Hi friends! So I received an interesting question on my How to Make Stovetop Oatmeal video on YouTube (available on this how-to post) about chia seed colors. White, black, brown chia seeds – which should you get and which should you avoid? As I researched the question, it got me thinking maybe others had the same as well as related questions. As a result, I put together this question to answer your chia seed questions (hopefully!).
Did you know the answer?
Are You Getting the Right Kind of Chia Seeds?
Use these questions and answers to decide if you’re getting the right kind of chia seeds.
Why Are Some Chia Seeds White and Some Black?
Chia seeds are naturally either white or black. This is just how they grow. They’re not a solid color – more of speckle with some color variations. But if you were to see a bag of each side by side at the grocery store, you’d see they look different. These bags are commonly labeled as “White Chia Seeds” or “Black Chia Seeds”.
Sometimes you can find them in a brown tone, however this version should be avoided. According to this article over at Bon Appetit:
Look for seeds that are either a speckled black or white, but not uniformly brown. The Chia Co. founder John Foss explains brown chia seeds are immature seeds that haven’t had a chance to mature properly, and this can result in fewer nutritional benefits and give the seeds a bitter taste.
And for a fun fact, whilst researching I learned that the flower on the plant will tell you which color chia seed it will yield.
Do White and Black Chia Seeds Taste Different?
I’ve eaten both kinds…a lot. And to me they taste the same. Mostly because they don’t really taste like anything on their own. They sort of take on the flavor of whatever you’re cooking / eating them with.
Is There a Difference in Nutrition Between White and Black Chia Seeds?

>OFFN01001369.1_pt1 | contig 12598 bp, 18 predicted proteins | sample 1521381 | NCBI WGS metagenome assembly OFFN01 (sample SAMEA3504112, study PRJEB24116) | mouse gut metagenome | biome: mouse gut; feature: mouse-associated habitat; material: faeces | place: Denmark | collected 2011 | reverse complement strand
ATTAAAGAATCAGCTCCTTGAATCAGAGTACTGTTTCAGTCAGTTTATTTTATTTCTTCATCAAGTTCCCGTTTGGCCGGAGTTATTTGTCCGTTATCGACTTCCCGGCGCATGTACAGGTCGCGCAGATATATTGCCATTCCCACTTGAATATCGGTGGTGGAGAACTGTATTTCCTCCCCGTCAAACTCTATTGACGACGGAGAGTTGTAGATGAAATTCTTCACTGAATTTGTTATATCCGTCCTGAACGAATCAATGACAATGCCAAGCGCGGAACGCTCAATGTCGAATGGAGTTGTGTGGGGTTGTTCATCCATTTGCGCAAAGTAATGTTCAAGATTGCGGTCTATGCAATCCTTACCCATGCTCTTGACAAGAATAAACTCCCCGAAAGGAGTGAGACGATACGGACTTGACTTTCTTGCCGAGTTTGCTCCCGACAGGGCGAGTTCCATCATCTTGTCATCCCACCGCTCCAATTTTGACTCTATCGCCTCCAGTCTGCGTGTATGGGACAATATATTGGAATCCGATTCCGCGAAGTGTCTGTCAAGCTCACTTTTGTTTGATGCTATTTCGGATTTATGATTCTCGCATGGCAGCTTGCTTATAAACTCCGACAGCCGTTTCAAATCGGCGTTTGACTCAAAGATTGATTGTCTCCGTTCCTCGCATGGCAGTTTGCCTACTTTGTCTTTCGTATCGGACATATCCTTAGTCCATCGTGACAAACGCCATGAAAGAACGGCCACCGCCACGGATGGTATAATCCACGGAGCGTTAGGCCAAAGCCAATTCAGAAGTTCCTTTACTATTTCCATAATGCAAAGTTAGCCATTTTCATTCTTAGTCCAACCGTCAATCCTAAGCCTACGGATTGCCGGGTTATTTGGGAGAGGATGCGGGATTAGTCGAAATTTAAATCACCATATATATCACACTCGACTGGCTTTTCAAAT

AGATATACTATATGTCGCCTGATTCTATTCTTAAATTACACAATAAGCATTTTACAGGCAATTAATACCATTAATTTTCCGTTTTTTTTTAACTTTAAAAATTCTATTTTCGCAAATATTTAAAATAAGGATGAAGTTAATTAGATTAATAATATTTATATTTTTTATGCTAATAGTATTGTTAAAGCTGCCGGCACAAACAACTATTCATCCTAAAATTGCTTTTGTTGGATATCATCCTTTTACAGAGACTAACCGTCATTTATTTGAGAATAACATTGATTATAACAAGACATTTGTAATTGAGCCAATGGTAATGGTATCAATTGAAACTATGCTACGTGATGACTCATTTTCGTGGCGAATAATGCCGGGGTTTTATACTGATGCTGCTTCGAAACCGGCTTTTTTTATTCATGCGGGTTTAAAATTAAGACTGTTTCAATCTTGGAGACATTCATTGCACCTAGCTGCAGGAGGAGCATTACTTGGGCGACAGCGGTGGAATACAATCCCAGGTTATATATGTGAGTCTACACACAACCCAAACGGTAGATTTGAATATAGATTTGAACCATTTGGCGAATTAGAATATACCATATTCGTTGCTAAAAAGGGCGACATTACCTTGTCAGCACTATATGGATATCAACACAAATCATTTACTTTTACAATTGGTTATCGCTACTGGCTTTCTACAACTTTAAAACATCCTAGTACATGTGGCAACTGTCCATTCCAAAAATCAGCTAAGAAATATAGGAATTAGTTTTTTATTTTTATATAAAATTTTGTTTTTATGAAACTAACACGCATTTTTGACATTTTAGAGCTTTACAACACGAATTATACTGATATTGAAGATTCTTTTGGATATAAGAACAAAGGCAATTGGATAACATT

The short answer is: not really. At least not enough for me to bother picking one or the other for nutritional reasons.
According to this article over at The Nest:
While some slight differences in the protein content and omega-3 fatty acid composition exist between the black and white chia seeds, they do not significantly alter the nutritional value.
Works for me.
However there are reasons I pick white or black chia seeds…
Which Chia Seeds Should You Buy?
So you’ve been reading about how chia seeds are SUPER-healthy and you MUST buy them now! But then you get to the store only to be confronted with two types. Which to buy? Which is better? Healthier? Tastier?! In the event you skipped the rest of this post, check the other sections for the answer to some of these questions.
Personally, I buy chia seeds under two circumstances:
- Black when I’m looking for convenience: From my shopping experience, black chia seeds are more easy to find. Many stores don’t even offer white chia seeds. So if I just want chia seeds to eat for the sake of eating / health, I’ll get these.
- White chia seeds for most recipes: White chia seeds seem to blend into colors of smoothies, etc easier. Since I do food photography, if I really want a green smoothie to pop color-wise, I’ll opt to use white chia seeds.
White or Black Chia Seeds for Pudding?
Since this seems like a common question, I’ll answer this separately here. In short, I use both:
- Black for chocolate chia pudding
- White for basically any other chia pudding
You can see the color difference a bit between these two photos
<- white chia seeds versus black chia seeds ->
How Do You Eat Chia Seeds?
I find chia seeds incredibly easy to use. My favorite ways are to cook them in oatmeal, add to smoothies, use as a topping for smoothie bowls, or make chia pudding. These are so easy you hardly need a recipe. But for those who want more direction, here are some of my favorite chia seed recipes in the next section.
Delicious and Easy Chia Seed Recipes
Banana Almond Butter Toast (5 minute breakfast/snack)
Thanks for reading this post with compiled research and my personal experience to (hopefully) answer the question: Are You Getting the Right Kind of Chia Seeds?
Hope this helps!